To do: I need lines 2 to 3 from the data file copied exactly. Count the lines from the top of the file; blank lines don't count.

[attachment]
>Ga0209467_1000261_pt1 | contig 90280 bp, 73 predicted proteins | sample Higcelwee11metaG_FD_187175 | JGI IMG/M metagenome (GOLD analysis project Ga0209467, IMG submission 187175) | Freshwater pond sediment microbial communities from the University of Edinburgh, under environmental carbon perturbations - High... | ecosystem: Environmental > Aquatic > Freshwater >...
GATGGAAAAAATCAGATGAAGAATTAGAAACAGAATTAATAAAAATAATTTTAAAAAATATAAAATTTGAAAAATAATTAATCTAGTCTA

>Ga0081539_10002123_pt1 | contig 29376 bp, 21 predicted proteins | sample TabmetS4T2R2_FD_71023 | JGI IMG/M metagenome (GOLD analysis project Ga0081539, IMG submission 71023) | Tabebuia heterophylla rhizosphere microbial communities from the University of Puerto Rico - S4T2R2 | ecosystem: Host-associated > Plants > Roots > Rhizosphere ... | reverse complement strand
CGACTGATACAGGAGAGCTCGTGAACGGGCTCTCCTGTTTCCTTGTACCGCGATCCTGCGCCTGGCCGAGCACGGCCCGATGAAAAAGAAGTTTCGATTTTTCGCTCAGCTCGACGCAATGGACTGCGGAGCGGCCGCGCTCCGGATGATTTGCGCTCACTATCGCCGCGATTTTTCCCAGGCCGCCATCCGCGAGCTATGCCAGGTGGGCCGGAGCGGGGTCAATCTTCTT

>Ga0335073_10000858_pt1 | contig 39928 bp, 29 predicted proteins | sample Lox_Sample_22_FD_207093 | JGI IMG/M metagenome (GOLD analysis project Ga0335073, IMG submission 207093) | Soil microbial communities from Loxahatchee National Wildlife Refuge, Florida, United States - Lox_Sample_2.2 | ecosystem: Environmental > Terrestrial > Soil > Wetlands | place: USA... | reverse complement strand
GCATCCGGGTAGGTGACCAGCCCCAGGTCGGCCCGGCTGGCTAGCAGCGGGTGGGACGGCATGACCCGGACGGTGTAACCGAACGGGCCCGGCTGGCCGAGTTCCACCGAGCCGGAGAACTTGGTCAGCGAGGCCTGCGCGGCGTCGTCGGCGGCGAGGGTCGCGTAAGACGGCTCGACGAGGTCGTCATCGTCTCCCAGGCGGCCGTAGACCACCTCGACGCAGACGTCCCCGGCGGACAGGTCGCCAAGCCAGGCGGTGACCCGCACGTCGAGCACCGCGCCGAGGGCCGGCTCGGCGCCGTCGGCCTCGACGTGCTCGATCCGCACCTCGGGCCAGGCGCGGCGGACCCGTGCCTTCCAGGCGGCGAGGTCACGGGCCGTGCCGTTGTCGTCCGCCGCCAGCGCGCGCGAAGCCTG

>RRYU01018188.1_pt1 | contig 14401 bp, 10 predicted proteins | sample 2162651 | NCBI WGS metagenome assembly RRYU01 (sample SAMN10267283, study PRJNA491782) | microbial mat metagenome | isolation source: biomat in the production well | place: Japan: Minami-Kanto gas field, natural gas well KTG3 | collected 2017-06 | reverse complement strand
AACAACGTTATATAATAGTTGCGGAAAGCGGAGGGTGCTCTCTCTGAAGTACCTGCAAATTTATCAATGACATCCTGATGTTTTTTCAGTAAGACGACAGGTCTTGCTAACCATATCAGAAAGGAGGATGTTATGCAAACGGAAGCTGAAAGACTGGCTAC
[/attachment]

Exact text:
GATGGAAAAAATCAGATGAAGAATTAGAAACAGAATTAATAAAAATAATTTTAAAAAATATAAAATTTGAAAAATAATTAATCTAGTCTA

>Ga0081539_10002123_pt1 | contig 29376 bp, 21 predicted proteins | sample TabmetS4T2R2_FD_71023 | JGI IMG/M metagenome (GOLD analysis project Ga0081539, IMG submission 71023) | Tabebuia heterophylla rhizosphere microbial communities from the University of Puerto Rico - S4T2R2 | ecosystem: Host-associated > Plants > Roots > Rhizosphere ... | reverse complement strand